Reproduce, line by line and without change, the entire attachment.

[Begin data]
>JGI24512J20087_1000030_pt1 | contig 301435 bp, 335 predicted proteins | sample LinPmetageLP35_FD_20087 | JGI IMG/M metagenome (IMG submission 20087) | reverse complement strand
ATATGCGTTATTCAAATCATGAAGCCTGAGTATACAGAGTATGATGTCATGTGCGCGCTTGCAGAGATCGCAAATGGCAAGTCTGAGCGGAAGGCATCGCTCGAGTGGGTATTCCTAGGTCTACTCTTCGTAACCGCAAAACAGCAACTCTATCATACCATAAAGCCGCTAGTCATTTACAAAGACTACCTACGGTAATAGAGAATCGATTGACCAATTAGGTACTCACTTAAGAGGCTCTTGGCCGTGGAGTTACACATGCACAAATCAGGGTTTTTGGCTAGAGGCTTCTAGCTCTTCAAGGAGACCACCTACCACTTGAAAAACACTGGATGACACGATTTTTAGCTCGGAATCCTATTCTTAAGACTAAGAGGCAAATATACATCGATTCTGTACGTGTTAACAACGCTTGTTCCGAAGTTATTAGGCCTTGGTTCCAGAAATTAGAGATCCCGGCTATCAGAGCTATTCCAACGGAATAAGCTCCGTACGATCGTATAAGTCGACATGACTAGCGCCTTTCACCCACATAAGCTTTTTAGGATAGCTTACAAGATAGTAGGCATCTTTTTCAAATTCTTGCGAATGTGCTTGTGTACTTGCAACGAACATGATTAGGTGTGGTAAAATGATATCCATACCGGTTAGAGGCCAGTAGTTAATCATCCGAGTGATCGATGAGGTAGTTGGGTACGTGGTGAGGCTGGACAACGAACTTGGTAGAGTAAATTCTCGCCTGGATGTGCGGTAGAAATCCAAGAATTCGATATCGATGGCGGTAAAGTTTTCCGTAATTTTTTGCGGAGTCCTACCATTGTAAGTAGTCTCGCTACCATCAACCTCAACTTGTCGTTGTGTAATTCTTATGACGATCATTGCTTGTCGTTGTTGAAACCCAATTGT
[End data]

>JGI24512J20087_1000030_pt1 | contig 301435 bp, 335 predicted proteins | sample LinPmetageLP35_FD_20087 | JGI IMG/M metagenome (IMG submission 20087) | reverse complement strand
ATATGCGTTATTCAAATCATGAAGCCTGAGTATACAGAGTATGATGTCATGTGCGCGCTTGCAGAGATCGCAAATGGCAAGTCTGAGCGGAAGGCATCGCTCGAGTGGGTATTCCTAGGTCTACTCTTCGTAACCGCAAAACAGCAACTCTATCATACCATAAAGCCGCTAGTCATTTACAAAGACTACCTACGGTAATAGAGAATCGATTGACCAATTAGGTACTCACTTAAGAGGCTCTTGGCCGTGGAGTTACACATGCACAAATCAGGGTTTTTGGCTAGAGGCTTCTAGCTCTTCAAGGAGACCACCTACCACTTGAAAAACACTGGATGACACGATTTTTAGCTCGGAATCCTATTCTTAAGACTAAGAGGCAAATATACATCGATTCTGTACGTGTTAACAACGCTTGTTCCGAAGTTATTAGGCCTTGGTTCCAGAAATTAGAGATCCCGGCTATCAGAGCTATTCCAACGGAATAAGCTCCGTACGATCGTATAAGTCGACATGACTAGCGCCTTTCACCCACATAAGCTTTTTAGGATAGCTTACAAGATAGTAGGCATCTTTTTCAAATTCTTGCGAATGTGCTTGTGTACTTGCAACGAACATGATTAGGTGTGGTAAAATGATATCCATACCGGTTAGAGGCCAGTAGTTAATCATCCGAGTGATCGATGAGGTAGTTGGGTACGTGGTGAGGCTGGACAACGAACTTGGTAGAGTAAATTCTCGCCTGGATGTGCGGTAGAAATCCAAGAATTCGATATCGATGGCGGTAAAGTTTTCCGTAATTTTTTGCGGAGTCCTACCATTGTAAGTAGTCTCGCTACCATCAACCTCAACTTGTCGTTGTGTAATTCTTATGACGATCATTGCTTGTCGTTGTTGAAACCCAATTGT